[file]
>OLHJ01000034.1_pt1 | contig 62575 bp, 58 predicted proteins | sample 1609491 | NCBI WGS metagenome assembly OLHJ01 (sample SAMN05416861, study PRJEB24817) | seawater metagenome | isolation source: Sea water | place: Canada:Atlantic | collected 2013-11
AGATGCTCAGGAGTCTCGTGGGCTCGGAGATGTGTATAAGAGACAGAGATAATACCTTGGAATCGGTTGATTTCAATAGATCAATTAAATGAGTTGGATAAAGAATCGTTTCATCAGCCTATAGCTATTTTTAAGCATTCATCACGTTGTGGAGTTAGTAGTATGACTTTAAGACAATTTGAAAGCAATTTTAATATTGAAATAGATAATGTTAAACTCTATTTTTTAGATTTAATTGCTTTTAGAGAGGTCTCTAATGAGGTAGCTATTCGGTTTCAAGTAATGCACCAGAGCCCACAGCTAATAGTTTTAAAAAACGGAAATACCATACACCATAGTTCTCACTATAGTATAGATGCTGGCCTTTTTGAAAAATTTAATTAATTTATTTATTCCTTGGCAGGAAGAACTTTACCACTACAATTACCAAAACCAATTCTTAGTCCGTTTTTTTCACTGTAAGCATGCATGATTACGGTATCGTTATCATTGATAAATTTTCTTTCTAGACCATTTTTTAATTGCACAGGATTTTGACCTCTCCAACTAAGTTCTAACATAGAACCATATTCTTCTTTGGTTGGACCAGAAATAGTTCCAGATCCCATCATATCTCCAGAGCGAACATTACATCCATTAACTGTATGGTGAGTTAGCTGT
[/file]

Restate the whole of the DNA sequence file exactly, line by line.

>OLHJ01000034.1_pt1 | contig 62575 bp, 58 predicted proteins | sample 1609491 | NCBI WGS metagenome assembly OLHJ01 (sample SAMN05416861, study PRJEB24817) | seawater metagenome | isolation source: Sea water | place: Canada:Atlantic | collected 2013-11
AGATGCTCAGGAGTCTCGTGGGCTCGGAGATGTGTATAAGAGACAGAGATAATACCTTGGAATCGGTTGATTTCAATAGATCAATTAAATGAGTTGGATAAAGAATCGTTTCATCAGCCTATAGCTATTTTTAAGCATTCATCACGTTGTGGAGTTAGTAGTATGACTTTAAGACAATTTGAAAGCAATTTTAATATTGAAATAGATAATGTTAAACTCTATTTTTTAGATTTAATTGCTTTTAGAGAGGTCTCTAATGAGGTAGCTATTCGGTTTCAAGTAATGCACCAGAGCCCACAGCTAATAGTTTTAAAAAACGGAAATACCATACACCATAGTTCTCACTATAGTATAGATGCTGGCCTTTTTGAAAAATTTAATTAATTTATTTATTCCTTGGCAGGAAGAACTTTACCACTACAATTACCAAAACCAATTCTTAGTCCGTTTTTTTCACTGTAAGCATGCATGATTACGGTATCGTTATCATTGATAAATTTTCTTTCTAGACCATTTTTTAATTGCACAGGATTTTGACCTCTCCAACTAAGTTCTAACATAGAACCATATTCTTCTTTGGTTGGACCAGAAATAGTTCCAGATCCCATCATATCTCCAGAGCGAACATTACATCCATTAACTGTATGGTGAGTTAGCTGT